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If you have not check it out, maybe good to do. I pick up windshield for my scooter from John he a very nice guy, both John & Dan have E-Mail address on their site. Ritch

Moto Brothers
 

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I would make a suggestion as well... use your chain break tool on an old chain a couple of times before you leave, for two reasons. One, to familiarize yourself with "how to". Second, to make sure the tool works, and has no hidden flaws that (according to Murphy) will make themselves known as far away from civilization as possible. :headbang:
I've never done a motorcycle chain, but have a lot of experience with roller chain in industrial applications.
Yep, and get a junk tire to practice tire plugging, and practice any other repairs you might feel the need to practice here where advice is available.
 

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Discussion Starter · #10 ·
Question:

Would you folks bring an *extra* chain with you if you were swapping out in San Diego? I am inclined to say no as its a huge volume/weight item.
 

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EK or DID chains are fine. The chain the comes on the V-Strom is the DID VM2 and it is an excellent chain. Replace both sprockets and the cush drive rubbers. DO NOT, UNDER ANY CIRCUMSTANCE USE A CLIP-TYPE MASTER LINK!!! Sure as s**t you'll be in the middle of nowhere and you'll stop to get lunch and that ^&%$#@%^&*!!! clip will be missing. Gee, ask me how I know. Rivet that puppy. If you choose to not follow my advice, you can use 520 chain clips on a 525 chain (ask how I know that being out in the middle of nowhere with a tractor store being the only thing in sight). Have a whole pocket full of those clips, you'll need 'em. Of course, you can ride 100 miles without a clip, too... yes, been there, done that.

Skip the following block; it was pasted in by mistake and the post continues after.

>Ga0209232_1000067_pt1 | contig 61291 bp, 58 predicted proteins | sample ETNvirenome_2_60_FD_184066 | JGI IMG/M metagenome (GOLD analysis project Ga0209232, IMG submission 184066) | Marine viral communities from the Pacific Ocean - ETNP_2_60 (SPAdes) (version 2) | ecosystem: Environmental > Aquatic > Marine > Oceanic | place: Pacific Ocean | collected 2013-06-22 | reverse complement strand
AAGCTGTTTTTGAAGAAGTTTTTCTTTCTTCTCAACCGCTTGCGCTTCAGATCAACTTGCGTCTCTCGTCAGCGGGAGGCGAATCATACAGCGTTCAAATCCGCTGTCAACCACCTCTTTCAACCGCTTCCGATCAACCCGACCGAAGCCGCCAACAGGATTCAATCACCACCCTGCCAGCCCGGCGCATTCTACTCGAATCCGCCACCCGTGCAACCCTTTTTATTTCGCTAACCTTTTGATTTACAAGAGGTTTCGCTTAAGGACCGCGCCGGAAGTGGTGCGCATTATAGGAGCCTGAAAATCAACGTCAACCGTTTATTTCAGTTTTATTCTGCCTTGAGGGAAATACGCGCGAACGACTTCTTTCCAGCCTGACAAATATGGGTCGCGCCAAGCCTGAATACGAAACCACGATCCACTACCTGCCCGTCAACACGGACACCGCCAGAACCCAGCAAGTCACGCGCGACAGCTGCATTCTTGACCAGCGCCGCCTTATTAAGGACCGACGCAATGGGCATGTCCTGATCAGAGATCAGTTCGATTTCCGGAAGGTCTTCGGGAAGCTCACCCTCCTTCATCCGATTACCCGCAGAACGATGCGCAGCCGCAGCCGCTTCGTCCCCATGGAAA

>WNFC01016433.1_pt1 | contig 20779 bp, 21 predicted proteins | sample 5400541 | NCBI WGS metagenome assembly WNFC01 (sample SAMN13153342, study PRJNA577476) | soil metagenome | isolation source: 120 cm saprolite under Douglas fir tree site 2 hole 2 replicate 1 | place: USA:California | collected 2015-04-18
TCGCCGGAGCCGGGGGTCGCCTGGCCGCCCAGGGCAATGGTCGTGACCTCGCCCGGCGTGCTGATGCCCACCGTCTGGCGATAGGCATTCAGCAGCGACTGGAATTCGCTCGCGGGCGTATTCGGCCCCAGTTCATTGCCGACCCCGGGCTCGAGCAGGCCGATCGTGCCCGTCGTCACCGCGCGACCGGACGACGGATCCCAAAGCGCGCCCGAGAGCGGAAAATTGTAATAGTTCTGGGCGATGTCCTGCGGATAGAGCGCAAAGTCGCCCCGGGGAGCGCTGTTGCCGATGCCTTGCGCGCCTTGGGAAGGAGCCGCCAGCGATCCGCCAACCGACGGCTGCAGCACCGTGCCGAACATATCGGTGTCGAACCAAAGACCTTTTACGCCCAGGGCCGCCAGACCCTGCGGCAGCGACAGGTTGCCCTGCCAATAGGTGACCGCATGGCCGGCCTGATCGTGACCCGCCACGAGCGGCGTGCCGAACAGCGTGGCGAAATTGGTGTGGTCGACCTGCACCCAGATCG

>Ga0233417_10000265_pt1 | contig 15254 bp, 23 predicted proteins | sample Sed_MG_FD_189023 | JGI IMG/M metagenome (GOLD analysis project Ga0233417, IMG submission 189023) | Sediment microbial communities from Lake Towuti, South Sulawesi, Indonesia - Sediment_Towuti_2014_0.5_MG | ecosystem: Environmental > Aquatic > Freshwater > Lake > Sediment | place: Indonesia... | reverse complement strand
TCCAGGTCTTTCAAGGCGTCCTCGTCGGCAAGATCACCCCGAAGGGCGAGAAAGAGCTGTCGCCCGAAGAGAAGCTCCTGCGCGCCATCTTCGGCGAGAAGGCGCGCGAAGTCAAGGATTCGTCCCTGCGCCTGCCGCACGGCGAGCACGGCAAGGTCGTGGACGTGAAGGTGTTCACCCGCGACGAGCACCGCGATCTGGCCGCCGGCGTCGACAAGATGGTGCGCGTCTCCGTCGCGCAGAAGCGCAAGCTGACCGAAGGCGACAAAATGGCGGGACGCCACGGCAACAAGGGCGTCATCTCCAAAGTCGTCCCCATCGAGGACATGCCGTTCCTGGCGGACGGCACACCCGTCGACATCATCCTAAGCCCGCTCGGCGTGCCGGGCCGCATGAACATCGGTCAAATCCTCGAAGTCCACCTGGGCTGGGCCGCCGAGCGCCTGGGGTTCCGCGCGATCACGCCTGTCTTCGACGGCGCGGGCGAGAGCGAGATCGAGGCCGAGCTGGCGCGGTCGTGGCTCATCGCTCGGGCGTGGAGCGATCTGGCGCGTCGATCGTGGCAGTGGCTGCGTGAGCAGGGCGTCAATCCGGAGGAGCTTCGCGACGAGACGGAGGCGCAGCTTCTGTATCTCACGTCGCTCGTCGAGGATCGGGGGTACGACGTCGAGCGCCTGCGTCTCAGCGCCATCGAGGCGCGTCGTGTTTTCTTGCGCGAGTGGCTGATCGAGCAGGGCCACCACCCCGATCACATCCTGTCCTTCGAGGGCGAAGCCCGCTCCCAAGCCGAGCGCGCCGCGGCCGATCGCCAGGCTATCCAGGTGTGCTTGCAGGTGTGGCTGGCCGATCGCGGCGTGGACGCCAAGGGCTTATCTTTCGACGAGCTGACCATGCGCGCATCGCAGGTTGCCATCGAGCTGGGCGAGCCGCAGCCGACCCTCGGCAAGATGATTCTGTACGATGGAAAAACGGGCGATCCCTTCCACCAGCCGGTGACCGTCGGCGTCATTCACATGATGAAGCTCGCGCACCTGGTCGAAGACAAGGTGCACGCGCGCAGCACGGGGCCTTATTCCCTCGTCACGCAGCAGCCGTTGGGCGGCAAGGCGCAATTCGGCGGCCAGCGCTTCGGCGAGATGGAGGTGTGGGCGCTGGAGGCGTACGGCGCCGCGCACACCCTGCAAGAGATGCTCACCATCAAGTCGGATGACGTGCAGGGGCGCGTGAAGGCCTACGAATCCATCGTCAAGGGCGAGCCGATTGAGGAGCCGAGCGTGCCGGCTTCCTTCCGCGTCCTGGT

I say this stuff in humor, but please, rivet that chain.
Steve
 

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The possibility of the clip coming off is only part of the story. The pins on a rivet link are much tighter in the side plate. A clip link can develop metal fatigue on the side opposite the clip from pin movement. Ask Travellingstrom.